On cue, the nearly 50 booming voices stopped, leaving several seconds of absolute, eerie silence.
Then came the downbeat, another cue, and up they roared again, filling the University of South Florida concert hall with song — Brahms: Ein Deutsches Requiem, Op. 45, to be exact. The performance, recorded at USF’s music hall this summer, was just nominated for a Grammy Award for Best Choral Performance.
For 20-year-old Alex Solomon, the experience was overwhelming.
“The musical greatness that I was surrounded by in this performance, in this recording, was uncanny,” Solomon said. “It was gorgeous.”
Solomon, a music performance junior, was one of 30 students, and nine from USF, who sang on the classical recording. It’s the product of a two-week intensive training program between USF and Miami-based professional choir Seraphic Fire, produced by artistic director Patrick Quigley and USF choral studies director James K. Bass.
“The whole thing is kind of like a daze to me,” Solomon said. “Did we even do this?”
They did. And it’s not the first time.
Last year, longtime USF jazz professor Chuck Owen was tapped for a Grammy in a jazz category. That one didn’t win, said spokeswoman Ashleigh Gallant, but “as they say, just being nominated is a huge honor.”
The choral group feels the same way.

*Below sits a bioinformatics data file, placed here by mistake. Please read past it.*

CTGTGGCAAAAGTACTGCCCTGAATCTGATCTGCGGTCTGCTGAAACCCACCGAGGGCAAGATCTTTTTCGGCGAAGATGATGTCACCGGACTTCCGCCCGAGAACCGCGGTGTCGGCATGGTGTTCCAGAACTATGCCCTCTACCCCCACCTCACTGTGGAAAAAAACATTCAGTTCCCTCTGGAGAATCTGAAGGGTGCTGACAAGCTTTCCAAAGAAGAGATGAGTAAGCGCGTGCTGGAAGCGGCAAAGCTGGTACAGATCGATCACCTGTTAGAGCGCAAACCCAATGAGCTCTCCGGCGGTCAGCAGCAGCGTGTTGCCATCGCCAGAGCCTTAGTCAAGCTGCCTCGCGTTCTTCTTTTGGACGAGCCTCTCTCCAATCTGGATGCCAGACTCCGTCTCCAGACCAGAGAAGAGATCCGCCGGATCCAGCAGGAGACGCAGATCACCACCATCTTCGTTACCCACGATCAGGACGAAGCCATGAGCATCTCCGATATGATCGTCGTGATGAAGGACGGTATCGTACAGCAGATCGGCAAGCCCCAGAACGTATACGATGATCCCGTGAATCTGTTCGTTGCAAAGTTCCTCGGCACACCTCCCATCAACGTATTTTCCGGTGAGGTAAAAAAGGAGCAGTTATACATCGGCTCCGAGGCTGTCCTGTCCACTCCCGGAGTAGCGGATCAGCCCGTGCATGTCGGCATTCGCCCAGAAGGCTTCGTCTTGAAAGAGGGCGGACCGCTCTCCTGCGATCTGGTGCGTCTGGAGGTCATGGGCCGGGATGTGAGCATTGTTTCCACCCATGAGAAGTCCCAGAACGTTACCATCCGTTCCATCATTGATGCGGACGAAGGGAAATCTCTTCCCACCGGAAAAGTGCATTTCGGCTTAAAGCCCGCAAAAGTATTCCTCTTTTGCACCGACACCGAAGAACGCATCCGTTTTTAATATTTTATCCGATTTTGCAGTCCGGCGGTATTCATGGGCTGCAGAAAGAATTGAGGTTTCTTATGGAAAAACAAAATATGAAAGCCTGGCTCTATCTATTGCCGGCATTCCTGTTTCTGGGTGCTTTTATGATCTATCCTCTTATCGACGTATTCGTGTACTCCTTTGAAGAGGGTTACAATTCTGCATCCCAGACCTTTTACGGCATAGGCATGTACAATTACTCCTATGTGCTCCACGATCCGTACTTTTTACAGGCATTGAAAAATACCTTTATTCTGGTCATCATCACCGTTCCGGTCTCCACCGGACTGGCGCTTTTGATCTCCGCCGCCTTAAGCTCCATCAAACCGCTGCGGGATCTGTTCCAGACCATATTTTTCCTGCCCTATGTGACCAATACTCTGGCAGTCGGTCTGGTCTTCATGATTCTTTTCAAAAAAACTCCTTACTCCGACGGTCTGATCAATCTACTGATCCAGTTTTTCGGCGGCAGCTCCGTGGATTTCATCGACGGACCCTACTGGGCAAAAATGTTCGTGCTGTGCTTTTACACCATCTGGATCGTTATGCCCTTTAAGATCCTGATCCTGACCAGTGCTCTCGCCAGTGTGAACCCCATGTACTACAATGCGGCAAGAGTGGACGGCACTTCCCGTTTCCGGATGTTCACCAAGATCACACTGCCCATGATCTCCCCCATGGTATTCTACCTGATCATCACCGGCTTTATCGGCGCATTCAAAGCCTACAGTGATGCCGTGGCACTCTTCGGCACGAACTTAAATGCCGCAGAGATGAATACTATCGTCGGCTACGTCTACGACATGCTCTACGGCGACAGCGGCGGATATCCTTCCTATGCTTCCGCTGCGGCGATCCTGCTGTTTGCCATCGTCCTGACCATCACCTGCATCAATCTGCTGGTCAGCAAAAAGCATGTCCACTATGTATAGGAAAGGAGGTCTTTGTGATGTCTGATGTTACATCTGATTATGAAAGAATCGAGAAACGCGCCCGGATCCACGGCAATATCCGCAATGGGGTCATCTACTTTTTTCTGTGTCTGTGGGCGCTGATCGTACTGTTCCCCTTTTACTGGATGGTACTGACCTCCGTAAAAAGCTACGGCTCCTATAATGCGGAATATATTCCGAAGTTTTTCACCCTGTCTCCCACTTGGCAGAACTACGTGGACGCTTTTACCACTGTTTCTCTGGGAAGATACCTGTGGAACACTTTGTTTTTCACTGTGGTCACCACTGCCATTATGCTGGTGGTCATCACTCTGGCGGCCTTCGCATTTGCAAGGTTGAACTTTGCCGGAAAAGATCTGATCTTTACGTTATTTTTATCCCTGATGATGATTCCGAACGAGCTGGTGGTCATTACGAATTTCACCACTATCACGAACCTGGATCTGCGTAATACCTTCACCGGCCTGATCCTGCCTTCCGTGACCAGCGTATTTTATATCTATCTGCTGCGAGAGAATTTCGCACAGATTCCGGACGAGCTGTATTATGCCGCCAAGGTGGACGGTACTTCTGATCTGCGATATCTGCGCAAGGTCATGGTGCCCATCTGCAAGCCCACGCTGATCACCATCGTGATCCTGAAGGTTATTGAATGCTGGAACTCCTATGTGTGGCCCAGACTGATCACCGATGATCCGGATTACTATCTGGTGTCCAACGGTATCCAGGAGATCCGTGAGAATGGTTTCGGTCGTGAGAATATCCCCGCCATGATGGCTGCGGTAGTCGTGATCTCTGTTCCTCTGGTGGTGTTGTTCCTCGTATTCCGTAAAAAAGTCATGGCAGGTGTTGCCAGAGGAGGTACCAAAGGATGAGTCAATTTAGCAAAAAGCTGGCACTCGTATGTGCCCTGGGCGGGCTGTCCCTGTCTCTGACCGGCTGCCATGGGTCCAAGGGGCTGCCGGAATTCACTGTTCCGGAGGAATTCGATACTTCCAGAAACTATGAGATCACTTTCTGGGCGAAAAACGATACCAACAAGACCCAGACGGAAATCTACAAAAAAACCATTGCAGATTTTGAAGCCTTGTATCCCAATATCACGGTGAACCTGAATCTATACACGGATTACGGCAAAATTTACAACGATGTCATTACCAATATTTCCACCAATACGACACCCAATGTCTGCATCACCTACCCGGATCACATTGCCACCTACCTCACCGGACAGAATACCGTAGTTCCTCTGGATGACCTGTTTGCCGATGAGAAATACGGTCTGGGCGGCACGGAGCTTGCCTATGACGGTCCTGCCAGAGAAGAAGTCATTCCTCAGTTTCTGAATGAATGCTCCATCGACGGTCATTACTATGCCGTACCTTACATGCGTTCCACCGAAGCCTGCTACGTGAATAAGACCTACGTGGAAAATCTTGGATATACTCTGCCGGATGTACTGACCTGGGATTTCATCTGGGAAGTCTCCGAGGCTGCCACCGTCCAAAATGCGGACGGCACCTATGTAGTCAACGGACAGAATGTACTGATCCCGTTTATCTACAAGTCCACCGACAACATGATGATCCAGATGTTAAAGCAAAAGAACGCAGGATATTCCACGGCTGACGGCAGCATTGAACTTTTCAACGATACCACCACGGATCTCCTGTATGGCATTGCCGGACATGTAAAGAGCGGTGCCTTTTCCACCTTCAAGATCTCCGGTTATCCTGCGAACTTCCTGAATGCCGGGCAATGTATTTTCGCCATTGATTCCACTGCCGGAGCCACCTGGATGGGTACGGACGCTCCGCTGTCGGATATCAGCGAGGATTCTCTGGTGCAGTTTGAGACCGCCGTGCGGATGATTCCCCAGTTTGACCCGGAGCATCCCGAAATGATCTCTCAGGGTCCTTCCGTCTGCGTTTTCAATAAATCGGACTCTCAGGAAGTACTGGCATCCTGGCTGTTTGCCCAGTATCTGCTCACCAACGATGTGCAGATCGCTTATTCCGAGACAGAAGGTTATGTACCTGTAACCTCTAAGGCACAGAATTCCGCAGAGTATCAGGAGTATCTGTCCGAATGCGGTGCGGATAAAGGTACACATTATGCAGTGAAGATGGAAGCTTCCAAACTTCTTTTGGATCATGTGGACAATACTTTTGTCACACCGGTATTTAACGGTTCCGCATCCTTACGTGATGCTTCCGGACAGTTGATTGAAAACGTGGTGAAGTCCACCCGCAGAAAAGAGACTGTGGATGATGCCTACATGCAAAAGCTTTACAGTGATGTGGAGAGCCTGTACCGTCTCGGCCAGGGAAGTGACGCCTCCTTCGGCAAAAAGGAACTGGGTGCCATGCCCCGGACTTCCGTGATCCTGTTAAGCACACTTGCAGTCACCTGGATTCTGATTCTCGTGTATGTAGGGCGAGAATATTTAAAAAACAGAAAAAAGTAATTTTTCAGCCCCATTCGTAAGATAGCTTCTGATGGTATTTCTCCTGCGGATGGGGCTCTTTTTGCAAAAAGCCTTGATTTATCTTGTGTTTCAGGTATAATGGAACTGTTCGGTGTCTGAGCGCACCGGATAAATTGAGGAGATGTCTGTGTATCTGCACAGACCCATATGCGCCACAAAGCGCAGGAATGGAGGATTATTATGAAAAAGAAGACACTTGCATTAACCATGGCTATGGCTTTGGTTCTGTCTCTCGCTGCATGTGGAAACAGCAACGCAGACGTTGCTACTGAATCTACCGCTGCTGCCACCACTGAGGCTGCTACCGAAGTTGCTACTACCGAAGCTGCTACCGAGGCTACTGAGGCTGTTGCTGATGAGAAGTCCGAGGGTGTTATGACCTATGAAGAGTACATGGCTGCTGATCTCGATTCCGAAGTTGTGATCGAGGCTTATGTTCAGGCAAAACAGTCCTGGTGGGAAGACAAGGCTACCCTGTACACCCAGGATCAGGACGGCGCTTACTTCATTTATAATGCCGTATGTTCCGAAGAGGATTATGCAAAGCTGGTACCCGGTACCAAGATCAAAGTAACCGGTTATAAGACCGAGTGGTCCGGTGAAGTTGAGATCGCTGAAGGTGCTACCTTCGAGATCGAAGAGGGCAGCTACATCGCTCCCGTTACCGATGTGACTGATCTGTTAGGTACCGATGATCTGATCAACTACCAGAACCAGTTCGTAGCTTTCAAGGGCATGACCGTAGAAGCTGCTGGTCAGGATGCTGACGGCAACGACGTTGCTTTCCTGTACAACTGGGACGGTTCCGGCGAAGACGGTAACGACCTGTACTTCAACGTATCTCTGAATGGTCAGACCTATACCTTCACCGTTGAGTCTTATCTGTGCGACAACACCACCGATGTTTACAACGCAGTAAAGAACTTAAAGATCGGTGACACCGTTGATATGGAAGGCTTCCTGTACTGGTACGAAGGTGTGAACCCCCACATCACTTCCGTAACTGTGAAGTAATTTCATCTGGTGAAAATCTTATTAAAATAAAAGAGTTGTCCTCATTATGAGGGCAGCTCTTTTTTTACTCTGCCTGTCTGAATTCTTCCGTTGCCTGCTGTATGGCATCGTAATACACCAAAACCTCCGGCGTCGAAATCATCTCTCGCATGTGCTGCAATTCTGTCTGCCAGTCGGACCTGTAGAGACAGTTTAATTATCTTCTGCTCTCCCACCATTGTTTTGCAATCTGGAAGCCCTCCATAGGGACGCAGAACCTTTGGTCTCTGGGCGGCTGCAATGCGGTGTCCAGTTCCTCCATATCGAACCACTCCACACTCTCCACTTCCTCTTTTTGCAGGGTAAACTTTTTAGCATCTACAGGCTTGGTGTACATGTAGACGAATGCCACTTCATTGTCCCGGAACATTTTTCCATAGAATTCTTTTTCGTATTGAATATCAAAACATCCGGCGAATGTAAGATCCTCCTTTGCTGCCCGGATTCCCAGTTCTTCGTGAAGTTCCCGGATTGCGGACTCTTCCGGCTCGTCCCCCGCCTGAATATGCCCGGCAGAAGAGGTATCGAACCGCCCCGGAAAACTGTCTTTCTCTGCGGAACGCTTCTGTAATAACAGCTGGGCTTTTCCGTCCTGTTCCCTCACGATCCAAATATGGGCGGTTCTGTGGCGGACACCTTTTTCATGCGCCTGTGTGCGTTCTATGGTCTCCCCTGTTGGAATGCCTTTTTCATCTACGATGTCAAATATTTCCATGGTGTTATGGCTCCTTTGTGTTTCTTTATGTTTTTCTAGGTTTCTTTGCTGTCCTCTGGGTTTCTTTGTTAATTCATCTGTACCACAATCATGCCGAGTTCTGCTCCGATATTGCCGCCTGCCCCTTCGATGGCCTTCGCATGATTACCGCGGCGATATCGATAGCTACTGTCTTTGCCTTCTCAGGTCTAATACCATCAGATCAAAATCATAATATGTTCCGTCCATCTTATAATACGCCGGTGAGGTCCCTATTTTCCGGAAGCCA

“It’s sort of like your football team going to the Super Bowl,” said Brad Diamond, a USF assistant voice professor who helped coordinate the partnership. “This is a big deal. It doesn’t happen every now and then.”
For Solomon, the experience was the first in what he hopes is a long, successful career. He has recorded other performances before, but nothing like this. The CD is now available on iTunes and Amazon.
“It’s still kind of bubbling in me,” Solomon said. “I’m still mulling it over, like ‘What does this mean?’ ”
Now, it means a lot of attention. People have been posting the news all over Facebook, Solomon said, and passing along congratulations in class.
Diamond, the assistant professor, said it’s a validation of many hours of long work.
The June intensive lasted two weeks, with six to eight hours of work each day. Students from all over the country auditioned to be part of it, coming from as far as Michigan, New York and Utah.
Those who made the cut had to come prepared to sing the whole hour of German in harmony. They had to stand on their feet for hours on end.
After the first week, the Seraphic Fire professionals showed up, and, “We were just kind of like blown out of the water,” Solomon said.
Diamond said the organizers chose Johannes Brahms’ Ein Deutsches Requiem, or A German Requiem, because it was a piece that hadn’t been recorded much before. “It had an aspect of originality to it.”
As gratifying as the Grammy nomination is, watching the students perform was perhaps the best part.
“When that little red light goes on, the world kind of changes,” Diamond said. “Their eyes get really big, and you can just feel the energy.”
He said USF president Judy Genshaft would go to the award ceremony on behalf of the group.
The singers, he said, will be watching from home — feeling like they’ve already won.